Defendant's summary judgment motion again raised the timeliness problem,
which Defendant reasserted in a November 29, 2001 hearing before us.
Because there is no factual dispute regarding timeliness, we may
resolve the remaining, purely legal question on summary judgment:
namely, whether Defendant asserts correctly that Plaintiff filed
administrative charges beyond the appropriate statutes of limitations,
requiring our dismissal of the ADEA and PHRC complaints.
The ADEA provides that a plaintiff must exhaust his administrative
remedies at least 60 days before filing a lawsuit under the statute.
29 U.S.C. § 626(d). A plaintiff exhausts his administrative remedies
by filing an EEOC charge alleging age discrimination. Id. Pennsylvania is
considered a "deferral state" because there is a cooperating state
agency, the PHRC. Thus, the federal charge must be filed within 300 days
of the last date of alleged discrimination. 29 U.S.C. § 626(d)(2);
Colgan v. Fisher Scientific Company, 935 F.2d 1407, 1414-1415 (3rd Cir.
1991), cert. denied 502 U.S. 941, 112 S.Ct. 379 (1991).
Plaintiff's discrimination and retaliation claims were both lodged with
the EEOC well within the 300 time limit — 256 and 238 days,
respectively. In the former instance, Plaintiff (then Charging Party) was
assigned a charge number after his original attorney, Mr. Trotner,
submitted a complaint, and the EEOC spent approximately seven months
communicating with Plaintiff to perfect the formal Charge of
Discrimination. Thereafter, the EEOC delayed an additional month before
serving the Charge upon the Defendant (then Respondent), and another six
weeks before cross-filing the charge with the PHRC.
We consider the EEOC's extraordinary delay in notifying Defendant and
the PHRC of the Charge a failing on the agency's part. Though Plaintiff's
original attorney, Mr. Trotner, can also be faulted for his lackadaisical
pursuit of the matter with the EEOC, the agency is obliged to receive
discrimination charges, have them perfected, notify respondents of them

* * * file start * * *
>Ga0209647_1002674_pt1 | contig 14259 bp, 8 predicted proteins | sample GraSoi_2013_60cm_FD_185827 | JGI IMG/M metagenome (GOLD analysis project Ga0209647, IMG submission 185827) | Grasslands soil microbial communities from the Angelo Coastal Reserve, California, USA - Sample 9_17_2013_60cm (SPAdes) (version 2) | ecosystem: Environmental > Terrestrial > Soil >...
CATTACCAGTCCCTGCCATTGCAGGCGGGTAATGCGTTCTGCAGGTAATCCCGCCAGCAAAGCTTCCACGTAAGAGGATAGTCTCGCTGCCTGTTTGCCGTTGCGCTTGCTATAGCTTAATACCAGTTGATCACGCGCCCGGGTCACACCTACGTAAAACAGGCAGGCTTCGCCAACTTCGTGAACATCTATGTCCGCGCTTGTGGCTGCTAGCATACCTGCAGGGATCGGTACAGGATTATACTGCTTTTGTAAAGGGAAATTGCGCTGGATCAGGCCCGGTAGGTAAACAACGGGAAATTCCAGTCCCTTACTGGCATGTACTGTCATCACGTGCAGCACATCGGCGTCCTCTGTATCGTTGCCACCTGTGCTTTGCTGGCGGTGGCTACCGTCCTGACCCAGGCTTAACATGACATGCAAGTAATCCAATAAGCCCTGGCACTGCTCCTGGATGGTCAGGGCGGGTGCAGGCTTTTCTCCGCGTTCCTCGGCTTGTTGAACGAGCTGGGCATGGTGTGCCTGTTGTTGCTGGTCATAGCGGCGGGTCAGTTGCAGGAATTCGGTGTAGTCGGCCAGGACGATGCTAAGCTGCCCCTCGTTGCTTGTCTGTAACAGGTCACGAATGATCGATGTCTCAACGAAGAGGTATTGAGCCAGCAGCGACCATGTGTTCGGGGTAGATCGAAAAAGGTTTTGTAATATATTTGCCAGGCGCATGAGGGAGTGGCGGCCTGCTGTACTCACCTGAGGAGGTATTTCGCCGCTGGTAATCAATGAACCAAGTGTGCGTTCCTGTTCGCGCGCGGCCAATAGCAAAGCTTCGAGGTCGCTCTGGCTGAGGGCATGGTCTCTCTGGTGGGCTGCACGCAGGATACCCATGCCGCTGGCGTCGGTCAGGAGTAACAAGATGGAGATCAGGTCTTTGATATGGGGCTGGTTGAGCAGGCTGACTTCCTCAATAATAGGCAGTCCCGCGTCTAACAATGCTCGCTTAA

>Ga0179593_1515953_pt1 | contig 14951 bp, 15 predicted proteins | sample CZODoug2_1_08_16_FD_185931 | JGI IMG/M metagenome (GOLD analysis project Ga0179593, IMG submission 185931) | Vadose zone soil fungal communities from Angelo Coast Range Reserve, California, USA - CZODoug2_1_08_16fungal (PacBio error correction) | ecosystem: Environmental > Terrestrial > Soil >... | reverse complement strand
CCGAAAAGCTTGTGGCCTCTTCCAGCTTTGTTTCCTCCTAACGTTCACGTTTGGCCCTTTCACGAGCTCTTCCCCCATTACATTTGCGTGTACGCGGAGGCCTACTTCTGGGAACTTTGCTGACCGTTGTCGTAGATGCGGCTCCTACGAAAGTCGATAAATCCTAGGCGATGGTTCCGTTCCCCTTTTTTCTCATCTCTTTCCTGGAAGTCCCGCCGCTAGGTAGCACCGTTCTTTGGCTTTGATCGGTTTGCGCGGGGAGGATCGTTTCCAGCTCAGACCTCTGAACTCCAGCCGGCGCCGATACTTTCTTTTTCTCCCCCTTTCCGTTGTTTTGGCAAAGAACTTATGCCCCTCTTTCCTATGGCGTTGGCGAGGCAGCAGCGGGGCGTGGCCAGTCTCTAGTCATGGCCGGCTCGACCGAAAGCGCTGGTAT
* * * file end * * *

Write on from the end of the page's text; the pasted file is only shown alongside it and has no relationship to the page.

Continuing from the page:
and investigate them and/or dismiss them in a timely manner, issuing a
right to sue. These duties exist irrespective of an attorney's lack of
diligence — indeed, they exist in many cases where parties are
unrepresented by counsel.*fn3
When a plaintiff files charges with the agency, the EEOC immediately
assigns a charge number and should thereupon notify the defendant of the
action pending against it. In this case, it is apparent that the EEOC
investigator was waiting for the Plaintiff's attorney to request a Right
to Sue notice, as Mr. Trotner had insinuated he would. This might have
saved the EEOC investigator the work required in perfecting a charge and
commencing investigation. When Mr. Trotner did not immediately request
dismissal and a Right to Sue, the investigator should have pursued the
matter according to EEOC regulations — whether it required greater
effort on the investigator's part or not.
The EEOC carries a public trust based on its mission to eradicate
discrimination. Certainly, it may dismiss actions by uncooperative
charging parties, but in this case, the EEOC had more than enough
information to begin its proceedings based on the nine-page, verified
"Complaint" which it received from Mr. Trotner on Plaintiff's behalf on
April 6, 1998. The Code of Federal Regulations concerning EEOC official
procedures simply states that "[a] charge shall be in writing and signed
and shall be verified" (29 C.F.R. § 1601.9); it does not state that
the EEOC's official form must be submitted within 300 days in order to
protect the statute of limitations. While we encourage all charging
parties to follow internal practices that the EEOC has instituted to
enable efficient and effective charge filing, we are unwilling to deny
their rights when they ...